Krzysztof Penderecki – Song of Cherubim (1986)

Krzysztof Penderecki, born 23 November 1933) is a Polish composer and conductor. His 1960 avant-garde Threnody to the Victims of Hiroshima for string orchestra brought him to international attention, and this success was followed by acclaim for his choral St. Luke Passion. Both these works exhibit novel compositional techniques. Since the 1970s Penderecki’s style has changed to encompass a post-Romantic idiom.

He has been called Poland’s greatest living composer.

David Lynch has used Penderecki’s music in the soundtracks of the movies Wild at Heart (1990) and Inland Empire (2006). [source]

Song of Cherubim, recorded in 2008.
Krzystof Penderecki – Composer
The national Warsaw Philharmonic Orchestra Choir – Choir,
Antoni Wit – Conductor

 

[via Ronnie Rocket, thanks a lot]

 

Galina Ustvolskaya – I – Reinbert de Leeuw, Vera Beths, Harmen de Boer (full CD); Trio (1949), Sonata No. 5 (1986), Duet (1964)

Galina Ivanovna USTVOLSKAYA (1919 — 2006) was a Russian composer of classical music. Ustvolskaya developed her own very particular style, of which she said, “There is no link whatsoever between my music and that of any other composer, living or dead.” Among its characteristics are: the use of repeated, homophonic blocks of sound, which prompted the Dutch critic Elmer Schönberger to call her “the lady with the hammer”…  [source]

Trio – for violin, clarinet and piano (1949) (16:48)
Sonata No. 5 – in ten movements, for piano (1986) (17:39)
Duet – for violin and piano (1964) (23:47)

Total time: 58:37.

Harmen de Boer – Clarinet (track 1) / Reinbert de Leeuw – Piano / Vera Beths – Violin (track 1,3)

Digital recording: October 5 & 6 1991, De Vereeniging, Nijmegen. The Trio is in three movements, marked espressivo (8:30), dolce (3:33) and energico (4:45), but is indexed as a single track. The CD was released in 1992 on hat ART records. Copyright (c) Hat Hut Records Ltd.

 

 

 

 

 

[inspired by Adrian Aurelius, thanks a lot]

Peter Bengtson performing Torsten Nilsson’s Crucifigatur (1968)

“Crucifigatur” — “Crucify him!” — is part of the suite “Seven Improvisations for Organ” by the Swedish Composer Torsten Nilsson (1920-1999), organist, composer and the choir master of Oscar’s Church in Stockholm for about 20 years, where his Good Friday oratorio “Nox Angustiae”, of which “Crucifigatur” forms the overture, received its premiere in 1968, achieving cult status during the years to come.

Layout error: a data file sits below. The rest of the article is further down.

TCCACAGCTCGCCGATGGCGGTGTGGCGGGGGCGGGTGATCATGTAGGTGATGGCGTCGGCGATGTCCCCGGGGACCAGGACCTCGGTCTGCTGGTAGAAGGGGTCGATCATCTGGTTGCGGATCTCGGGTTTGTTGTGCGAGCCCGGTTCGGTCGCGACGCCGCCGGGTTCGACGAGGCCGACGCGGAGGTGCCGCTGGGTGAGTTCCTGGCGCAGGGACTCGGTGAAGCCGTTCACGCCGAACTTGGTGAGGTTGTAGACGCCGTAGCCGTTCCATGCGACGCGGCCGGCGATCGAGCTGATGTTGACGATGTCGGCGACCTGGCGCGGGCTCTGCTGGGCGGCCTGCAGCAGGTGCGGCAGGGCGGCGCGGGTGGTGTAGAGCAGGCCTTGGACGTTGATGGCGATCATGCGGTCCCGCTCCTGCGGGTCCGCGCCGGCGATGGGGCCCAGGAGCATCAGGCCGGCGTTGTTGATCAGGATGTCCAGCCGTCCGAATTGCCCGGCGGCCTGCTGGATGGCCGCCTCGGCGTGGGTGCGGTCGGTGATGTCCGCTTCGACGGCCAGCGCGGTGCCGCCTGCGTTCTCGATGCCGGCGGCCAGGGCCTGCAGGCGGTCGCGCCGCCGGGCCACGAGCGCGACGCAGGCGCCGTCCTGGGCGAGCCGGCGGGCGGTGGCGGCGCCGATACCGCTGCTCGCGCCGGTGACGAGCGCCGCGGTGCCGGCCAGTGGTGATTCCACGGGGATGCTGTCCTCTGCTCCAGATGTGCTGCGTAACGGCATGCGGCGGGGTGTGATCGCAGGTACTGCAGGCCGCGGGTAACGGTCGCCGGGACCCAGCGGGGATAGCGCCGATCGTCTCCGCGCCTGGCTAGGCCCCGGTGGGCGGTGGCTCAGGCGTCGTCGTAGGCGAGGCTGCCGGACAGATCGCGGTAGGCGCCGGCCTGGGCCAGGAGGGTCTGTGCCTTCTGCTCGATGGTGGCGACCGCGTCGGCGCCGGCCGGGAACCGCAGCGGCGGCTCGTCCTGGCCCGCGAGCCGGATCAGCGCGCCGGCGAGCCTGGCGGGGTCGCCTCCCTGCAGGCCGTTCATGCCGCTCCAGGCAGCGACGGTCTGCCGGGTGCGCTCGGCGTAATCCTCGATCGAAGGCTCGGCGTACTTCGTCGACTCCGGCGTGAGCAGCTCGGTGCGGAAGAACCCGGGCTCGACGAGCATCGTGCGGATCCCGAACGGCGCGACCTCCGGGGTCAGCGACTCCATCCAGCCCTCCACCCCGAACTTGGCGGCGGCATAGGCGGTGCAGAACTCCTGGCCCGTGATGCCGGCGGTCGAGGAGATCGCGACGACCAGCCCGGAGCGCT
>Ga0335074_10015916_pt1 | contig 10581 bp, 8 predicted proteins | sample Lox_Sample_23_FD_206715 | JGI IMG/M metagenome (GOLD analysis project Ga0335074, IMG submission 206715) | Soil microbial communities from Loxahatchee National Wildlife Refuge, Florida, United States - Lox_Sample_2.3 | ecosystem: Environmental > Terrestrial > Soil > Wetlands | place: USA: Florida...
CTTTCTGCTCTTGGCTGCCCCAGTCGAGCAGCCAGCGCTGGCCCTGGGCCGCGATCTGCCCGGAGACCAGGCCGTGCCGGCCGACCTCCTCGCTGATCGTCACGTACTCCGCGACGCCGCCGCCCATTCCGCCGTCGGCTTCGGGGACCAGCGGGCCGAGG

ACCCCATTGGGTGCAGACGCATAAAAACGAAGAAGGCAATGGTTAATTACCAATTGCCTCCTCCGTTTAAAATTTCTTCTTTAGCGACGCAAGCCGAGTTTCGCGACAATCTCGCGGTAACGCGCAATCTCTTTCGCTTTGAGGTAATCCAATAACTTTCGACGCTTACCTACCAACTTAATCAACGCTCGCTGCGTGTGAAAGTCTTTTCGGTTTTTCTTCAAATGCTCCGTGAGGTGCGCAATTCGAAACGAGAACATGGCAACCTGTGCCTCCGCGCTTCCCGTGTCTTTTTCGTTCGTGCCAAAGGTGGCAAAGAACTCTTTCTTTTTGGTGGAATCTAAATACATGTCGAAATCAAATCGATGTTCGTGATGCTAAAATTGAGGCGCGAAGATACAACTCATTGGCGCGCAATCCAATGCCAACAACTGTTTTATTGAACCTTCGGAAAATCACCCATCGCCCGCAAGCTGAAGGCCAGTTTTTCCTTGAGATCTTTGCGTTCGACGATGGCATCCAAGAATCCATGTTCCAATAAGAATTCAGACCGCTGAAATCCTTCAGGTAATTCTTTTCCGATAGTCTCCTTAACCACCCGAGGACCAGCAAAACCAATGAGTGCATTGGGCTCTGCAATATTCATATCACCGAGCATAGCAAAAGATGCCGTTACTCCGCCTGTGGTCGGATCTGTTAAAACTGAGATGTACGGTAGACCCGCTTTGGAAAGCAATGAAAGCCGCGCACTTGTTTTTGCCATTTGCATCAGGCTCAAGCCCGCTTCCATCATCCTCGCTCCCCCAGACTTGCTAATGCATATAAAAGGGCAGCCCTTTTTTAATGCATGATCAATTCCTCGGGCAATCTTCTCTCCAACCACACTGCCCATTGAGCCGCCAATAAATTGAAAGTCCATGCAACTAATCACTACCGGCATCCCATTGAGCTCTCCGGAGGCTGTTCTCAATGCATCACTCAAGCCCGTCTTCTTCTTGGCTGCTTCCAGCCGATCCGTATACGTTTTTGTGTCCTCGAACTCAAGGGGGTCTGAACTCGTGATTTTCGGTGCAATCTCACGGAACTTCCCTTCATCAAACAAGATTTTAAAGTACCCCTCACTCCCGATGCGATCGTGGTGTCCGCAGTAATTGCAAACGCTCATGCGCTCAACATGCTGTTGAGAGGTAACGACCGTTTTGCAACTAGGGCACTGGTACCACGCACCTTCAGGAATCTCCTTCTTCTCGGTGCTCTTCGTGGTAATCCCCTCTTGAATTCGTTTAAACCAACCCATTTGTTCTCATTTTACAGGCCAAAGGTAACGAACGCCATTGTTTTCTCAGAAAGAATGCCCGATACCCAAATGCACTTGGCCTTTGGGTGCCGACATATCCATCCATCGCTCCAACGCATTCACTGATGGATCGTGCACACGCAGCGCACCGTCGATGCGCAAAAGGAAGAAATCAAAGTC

“Nox Angustiae” — Night of Anguish — which depicts the rage and chaos of the original Good Friday in a expressionist manner, is scored for double chorus, vocal soloists and large organ. To add to the experience, the work was always performed in a darkened church at midnight between Maundy Thursday and Good Friday. The performers read the music by faint blue light, but the rest of the church was in complete darkness except for the projection of a graphical leaflet on the ceiling of the church.

This recording was made in 1986 by the Swedish Radio, as part of a live broadcast performance of Nox Angustiae by the Täby Church Chamber Choir under Kerstin Ek. Organist: Peter Bengtson.

(Listening using headphones or a full frequency range speaker system is strongly recommended.)



UPDATE! Listen to the complete work here:




About Torsten Nilsson:

Torsten Nilsson studied at the State Academy of Music, Stockholm 1938-1942, graduating as a church musician and music teacher. He continued his studies with Anton Heiler in Vienna (composition and the organ, 1961 and 1965). As an organist he was also a pupil of Alf Linder. He was organist in Kšping 1943-1953, of St. Mary’s Church, Helsingborg, 1953-1962, and was appointed organist of Oscar parish, Stockholm, in 1962, resigning from this appointment in 1979. He was also the director of the Oscar Motet Choir until 1984. He was Teacher of liturgical singing at Uppsala University, 1966-1970, and at the Stockholm Theological Institute, 1964-1970. He was also teacher of music theory at the Stockholm Citizens? School 1962-1973.

Where Torsten Nilsson is concerned, music does not have any single fount, its sources of inspiration being varied and complicated. Beauty, sensualism and eroticism have their contentious antitheses in anguish, paralysis and fear of death. In character his music often comes close to the scream of desperation, and the masterly composer for the organ has also developed an abundant vocal language. His melodies also glide into elevated, sensuously warm atmospheres. His intense, orgiastic imagination is reflected by the culmination of his music in ecstatic outbursts of sound and dance-like climaxes.


[via Peter Bengtson]